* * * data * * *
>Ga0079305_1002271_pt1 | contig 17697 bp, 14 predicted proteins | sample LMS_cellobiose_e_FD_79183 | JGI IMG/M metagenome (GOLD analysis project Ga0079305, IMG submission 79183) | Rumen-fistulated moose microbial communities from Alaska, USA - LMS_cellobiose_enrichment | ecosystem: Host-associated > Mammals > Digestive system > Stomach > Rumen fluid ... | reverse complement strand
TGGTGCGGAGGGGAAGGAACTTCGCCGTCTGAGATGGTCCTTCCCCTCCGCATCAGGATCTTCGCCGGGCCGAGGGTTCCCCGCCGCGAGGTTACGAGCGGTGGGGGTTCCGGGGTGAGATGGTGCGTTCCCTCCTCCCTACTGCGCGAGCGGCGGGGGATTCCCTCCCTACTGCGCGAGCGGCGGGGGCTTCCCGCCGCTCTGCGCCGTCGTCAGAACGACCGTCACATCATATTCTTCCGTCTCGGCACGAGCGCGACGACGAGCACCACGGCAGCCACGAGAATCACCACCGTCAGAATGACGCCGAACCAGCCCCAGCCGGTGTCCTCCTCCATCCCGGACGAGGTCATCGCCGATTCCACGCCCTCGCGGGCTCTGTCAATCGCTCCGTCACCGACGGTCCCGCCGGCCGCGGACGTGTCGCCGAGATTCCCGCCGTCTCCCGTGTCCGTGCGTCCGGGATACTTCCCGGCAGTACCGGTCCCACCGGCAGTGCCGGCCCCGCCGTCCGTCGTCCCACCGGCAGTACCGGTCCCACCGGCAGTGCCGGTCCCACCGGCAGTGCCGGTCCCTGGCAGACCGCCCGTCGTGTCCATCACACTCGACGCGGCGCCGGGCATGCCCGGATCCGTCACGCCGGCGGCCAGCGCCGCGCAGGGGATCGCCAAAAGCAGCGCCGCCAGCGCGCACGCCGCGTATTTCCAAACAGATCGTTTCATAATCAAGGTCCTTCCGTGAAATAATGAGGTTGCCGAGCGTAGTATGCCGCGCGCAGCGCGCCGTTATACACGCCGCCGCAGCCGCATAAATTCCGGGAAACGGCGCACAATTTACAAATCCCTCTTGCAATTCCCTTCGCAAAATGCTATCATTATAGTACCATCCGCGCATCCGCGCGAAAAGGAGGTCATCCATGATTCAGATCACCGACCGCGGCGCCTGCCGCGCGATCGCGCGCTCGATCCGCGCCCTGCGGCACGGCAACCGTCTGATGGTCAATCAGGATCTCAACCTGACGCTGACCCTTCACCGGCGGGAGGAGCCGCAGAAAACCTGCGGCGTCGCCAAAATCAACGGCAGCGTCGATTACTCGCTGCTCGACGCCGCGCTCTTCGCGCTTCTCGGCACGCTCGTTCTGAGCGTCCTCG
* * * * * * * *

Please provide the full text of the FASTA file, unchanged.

>Ga0079305_1002271_pt1 | contig 17697 bp, 14 predicted proteins | sample LMS_cellobiose_e_FD_79183 | JGI IMG/M metagenome (GOLD analysis project Ga0079305, IMG submission 79183) | Rumen-fistulated moose microbial communities from Alaska, USA - LMS_cellobiose_enrichment | ecosystem: Host-associated > Mammals > Digestive system > Stomach > Rumen fluid ... | reverse complement strand
TGGTGCGGAGGGGAAGGAACTTCGCCGTCTGAGATGGTCCTTCCCCTCCGCATCAGGATCTTCGCCGGGCCGAGGGTTCCCCGCCGCGAGGTTACGAGCGGTGGGGGTTCCGGGGTGAGATGGTGCGTTCCCTCCTCCCTACTGCGCGAGCGGCGGGGGATTCCCTCCCTACTGCGCGAGCGGCGGGGGCTTCCCGCCGCTCTGCGCCGTCGTCAGAACGACCGTCACATCATATTCTTCCGTCTCGGCACGAGCGCGACGACGAGCACCACGGCAGCCACGAGAATCACCACCGTCAGAATGACGCCGAACCAGCCCCAGCCGGTGTCCTCCTCCATCCCGGACGAGGTCATCGCCGATTCCACGCCCTCGCGGGCTCTGTCAATCGCTCCGTCACCGACGGTCCCGCCGGCCGCGGACGTGTCGCCGAGATTCCCGCCGTCTCCCGTGTCCGTGCGTCCGGGATACTTCCCGGCAGTACCGGTCCCACCGGCAGTGCCGGCCCCGCCGTCCGTCGTCCCACCGGCAGTACCGGTCCCACCGGCAGTGCCGGTCCCACCGGCAGTGCCGGTCCCTGGCAGACCGCCCGTCGTGTCCATCACACTCGACGCGGCGCCGGGCATGCCCGGATCCGTCACGCCGGCGGCCAGCGCCGCGCAGGGGATCGCCAAAAGCAGCGCCGCCAGCGCGCACGCCGCGTATTTCCAAACAGATCGTTTCATAATCAAGGTCCTTCCGTGAAATAATGAGGTTGCCGAGCGTAGTATGCCGCGCGCAGCGCGCCGTTATACACGCCGCCGCAGCCGCATAAATTCCGGGAAACGGCGCACAATTTACAAATCCCTCTTGCAATTCCCTTCGCAAAATGCTATCATTATAGTACCATCCGCGCATCCGCGCGAAAAGGAGGTCATCCATGATTCAGATCACCGACCGCGGCGCCTGCCGCGCGATCGCGCGCTCGATCCGCGCCCTGCGGCACGGCAACCGTCTGATGGTCAATCAGGATCTCAACCTGACGCTGACCCTTCACCGGCGGGAGGAGCCGCAGAAAACCTGCGGCGTCGCCAAAATCAACGGCAGCGTCGATTACTCGCTGCTCGACGCCGCGCTCTTCGCGCTTCTCGGCACGCTCGTTCTGAGCGTCCTCG